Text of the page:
Trident Booksellers & Café was looking for a crowd-pleaser. So the Boston bookstore created “The Great British Bake Off Murder Mystery Dinner,” an event that sold tickets faster than quick yeast bread can rise. Will it do it again? “Definitely!” says store manager Courtney Flynn. Thanks to the success of “The Great British Bake Off” (known as “The Great British Baking Show” in the United States), says Ms. Flynn, baking is now “culturally relevant.” “The Great British Bake Off,” a televised baking competition showcasing the talents of amateur British bakers, first aired in 2010. It has since sparked a baking revival in Britain and spawned copycat shows around the world.
But the successful combination of baking and crime actually predates the Trident Booksellers event. And it’s not surprising, says Joanne Fluke, whose “Raspberry Danish Murder,” the 22nd book in her popular “Hannah Swensen” mystery series, will come out early next year. Readers who devour “cozy” mysteries (crime stories devoid of graphic violence and often set in small towns or villages) “are looking for an escape into a calming and nostalgic world,” says Ms. Fluke.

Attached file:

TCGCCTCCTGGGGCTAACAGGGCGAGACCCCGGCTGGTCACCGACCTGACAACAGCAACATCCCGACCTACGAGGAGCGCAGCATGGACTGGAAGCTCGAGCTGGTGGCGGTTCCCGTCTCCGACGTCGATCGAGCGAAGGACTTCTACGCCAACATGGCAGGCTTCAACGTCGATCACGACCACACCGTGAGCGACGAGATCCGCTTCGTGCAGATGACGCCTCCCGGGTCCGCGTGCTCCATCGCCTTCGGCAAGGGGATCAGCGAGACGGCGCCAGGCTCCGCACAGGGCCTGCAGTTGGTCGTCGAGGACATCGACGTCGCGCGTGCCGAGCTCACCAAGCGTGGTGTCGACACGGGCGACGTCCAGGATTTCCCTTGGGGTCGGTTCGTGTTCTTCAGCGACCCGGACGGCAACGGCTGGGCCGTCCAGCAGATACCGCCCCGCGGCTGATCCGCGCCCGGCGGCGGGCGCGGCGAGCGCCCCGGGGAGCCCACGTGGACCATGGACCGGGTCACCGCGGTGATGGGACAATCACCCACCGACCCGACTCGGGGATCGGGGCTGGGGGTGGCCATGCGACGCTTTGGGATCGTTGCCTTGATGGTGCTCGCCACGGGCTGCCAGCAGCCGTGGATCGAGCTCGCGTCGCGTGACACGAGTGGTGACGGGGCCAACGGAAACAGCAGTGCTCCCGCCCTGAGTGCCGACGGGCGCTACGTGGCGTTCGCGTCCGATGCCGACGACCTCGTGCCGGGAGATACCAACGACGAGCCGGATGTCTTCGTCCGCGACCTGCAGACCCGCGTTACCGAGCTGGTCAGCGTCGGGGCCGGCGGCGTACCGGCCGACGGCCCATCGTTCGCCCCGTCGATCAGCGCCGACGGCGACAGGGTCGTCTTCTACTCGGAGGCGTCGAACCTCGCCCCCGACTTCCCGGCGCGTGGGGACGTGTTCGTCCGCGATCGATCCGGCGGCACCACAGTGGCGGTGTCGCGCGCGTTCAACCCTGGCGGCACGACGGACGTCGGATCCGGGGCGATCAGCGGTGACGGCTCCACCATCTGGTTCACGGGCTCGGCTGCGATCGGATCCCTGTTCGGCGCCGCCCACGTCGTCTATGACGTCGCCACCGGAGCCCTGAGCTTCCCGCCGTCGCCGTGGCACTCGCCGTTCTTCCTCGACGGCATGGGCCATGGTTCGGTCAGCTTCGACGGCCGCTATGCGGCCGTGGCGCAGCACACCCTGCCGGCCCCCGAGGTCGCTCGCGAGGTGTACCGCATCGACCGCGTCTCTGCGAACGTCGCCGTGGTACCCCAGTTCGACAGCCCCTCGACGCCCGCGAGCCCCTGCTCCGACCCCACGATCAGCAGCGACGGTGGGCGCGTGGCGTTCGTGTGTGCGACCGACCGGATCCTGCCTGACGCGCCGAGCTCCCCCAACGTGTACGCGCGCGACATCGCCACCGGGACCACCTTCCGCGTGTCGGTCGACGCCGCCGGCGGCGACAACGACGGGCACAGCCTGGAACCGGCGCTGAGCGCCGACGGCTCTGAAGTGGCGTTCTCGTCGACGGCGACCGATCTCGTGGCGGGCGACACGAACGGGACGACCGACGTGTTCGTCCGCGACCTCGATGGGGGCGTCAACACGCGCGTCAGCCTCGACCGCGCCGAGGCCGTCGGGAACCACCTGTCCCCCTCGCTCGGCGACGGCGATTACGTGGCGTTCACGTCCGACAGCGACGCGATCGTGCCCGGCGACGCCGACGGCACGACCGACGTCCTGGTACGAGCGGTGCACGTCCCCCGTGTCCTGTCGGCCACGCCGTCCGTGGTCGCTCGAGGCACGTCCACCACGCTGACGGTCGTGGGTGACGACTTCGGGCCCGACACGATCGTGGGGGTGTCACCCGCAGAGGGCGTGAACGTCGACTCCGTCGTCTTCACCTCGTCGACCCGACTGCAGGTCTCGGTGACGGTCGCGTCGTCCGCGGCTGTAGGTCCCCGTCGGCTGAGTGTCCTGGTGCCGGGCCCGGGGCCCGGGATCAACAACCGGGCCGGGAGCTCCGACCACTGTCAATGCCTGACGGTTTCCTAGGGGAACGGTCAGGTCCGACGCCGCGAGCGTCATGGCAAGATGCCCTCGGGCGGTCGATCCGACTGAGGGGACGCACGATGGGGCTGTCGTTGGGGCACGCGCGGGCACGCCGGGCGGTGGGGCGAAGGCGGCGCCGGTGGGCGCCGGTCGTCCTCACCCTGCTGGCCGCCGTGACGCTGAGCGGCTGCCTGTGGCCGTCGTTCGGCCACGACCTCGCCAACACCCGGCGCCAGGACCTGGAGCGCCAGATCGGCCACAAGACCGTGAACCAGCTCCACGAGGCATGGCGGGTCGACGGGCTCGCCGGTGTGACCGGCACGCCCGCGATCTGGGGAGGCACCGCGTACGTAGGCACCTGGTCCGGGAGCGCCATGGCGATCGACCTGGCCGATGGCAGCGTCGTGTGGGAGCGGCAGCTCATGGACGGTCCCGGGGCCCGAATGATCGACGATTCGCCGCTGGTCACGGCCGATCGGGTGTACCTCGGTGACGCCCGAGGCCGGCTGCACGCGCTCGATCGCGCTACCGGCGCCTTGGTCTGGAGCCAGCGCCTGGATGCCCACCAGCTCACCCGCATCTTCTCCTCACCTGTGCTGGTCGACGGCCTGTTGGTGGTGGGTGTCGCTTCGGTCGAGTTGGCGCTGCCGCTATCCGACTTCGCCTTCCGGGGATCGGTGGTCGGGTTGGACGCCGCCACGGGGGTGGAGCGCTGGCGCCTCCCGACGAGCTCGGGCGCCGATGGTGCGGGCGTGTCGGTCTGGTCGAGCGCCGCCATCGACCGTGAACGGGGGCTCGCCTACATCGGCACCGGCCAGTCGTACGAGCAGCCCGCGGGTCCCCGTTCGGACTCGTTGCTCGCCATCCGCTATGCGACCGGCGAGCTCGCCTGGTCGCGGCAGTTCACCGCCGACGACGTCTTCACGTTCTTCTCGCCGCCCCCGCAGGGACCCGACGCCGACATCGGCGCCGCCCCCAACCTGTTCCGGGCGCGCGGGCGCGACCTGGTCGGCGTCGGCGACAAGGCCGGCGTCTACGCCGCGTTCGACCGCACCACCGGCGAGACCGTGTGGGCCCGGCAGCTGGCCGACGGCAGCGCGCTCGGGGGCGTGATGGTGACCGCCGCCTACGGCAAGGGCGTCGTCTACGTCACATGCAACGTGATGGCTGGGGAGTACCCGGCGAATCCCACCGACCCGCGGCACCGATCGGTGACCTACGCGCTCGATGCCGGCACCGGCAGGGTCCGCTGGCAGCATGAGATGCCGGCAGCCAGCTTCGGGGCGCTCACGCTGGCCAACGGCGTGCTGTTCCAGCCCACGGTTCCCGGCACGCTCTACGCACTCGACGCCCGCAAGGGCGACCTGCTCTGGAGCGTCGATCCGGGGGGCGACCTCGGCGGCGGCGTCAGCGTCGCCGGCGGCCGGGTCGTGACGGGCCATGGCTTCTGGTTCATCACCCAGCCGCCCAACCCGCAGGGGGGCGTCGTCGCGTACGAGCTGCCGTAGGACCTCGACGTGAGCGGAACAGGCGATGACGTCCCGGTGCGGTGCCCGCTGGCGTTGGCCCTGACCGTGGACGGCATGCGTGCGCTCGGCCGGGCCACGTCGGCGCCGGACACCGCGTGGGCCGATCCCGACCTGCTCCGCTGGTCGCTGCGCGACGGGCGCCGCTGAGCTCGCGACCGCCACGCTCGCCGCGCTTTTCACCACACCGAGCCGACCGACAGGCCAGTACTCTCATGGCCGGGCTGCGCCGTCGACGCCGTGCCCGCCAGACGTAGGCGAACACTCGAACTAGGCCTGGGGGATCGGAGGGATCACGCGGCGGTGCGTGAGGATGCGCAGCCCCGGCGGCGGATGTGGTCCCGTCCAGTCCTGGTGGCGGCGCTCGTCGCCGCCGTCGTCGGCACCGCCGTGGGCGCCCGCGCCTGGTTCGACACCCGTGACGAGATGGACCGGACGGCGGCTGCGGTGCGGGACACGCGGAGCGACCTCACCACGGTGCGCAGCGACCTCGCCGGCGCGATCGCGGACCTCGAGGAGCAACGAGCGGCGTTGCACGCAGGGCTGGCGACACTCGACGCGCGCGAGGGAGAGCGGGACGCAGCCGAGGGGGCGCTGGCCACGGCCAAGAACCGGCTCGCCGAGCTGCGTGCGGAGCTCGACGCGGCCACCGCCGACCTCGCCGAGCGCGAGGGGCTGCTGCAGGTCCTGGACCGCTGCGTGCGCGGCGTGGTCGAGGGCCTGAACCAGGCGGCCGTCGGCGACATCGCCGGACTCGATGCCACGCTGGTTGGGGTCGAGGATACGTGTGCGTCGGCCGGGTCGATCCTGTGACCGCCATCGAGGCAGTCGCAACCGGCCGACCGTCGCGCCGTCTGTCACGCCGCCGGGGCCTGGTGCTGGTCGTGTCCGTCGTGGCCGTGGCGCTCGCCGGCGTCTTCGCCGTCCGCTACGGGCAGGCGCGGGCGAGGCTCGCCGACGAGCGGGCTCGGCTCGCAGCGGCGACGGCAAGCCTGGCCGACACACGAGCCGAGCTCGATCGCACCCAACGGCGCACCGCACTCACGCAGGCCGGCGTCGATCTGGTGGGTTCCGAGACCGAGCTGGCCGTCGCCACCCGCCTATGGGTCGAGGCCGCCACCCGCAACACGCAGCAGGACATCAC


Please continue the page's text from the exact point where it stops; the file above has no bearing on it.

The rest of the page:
The list of dessert-themed cozy mystery book series is in the baker’s dozens. Almost all feature young women who run their own bakeries but also solve crimes. They may have specialties (Katie Lightfoot runs the Honeybee Bakery in Savannah, Ga., and relies on paranormal abilities to solve crimes in Bailey Cates’s “Magical Bakery” series), but all somehow combine pastry creation with criminal investigation. Ellie Alexander, who published the first book in her “Bakeshop Mystery” series, starring Jules Capshaw, owner of Torte bakery in Ashland, Ore., in 2014, says the sleuthing-dessert connection is no mystery to her. “In a cozy [series], a problem is perfectly solved within the space of a book,” she says. The solution is comforting and satisfying – not unlike a slice of warm cherry pie.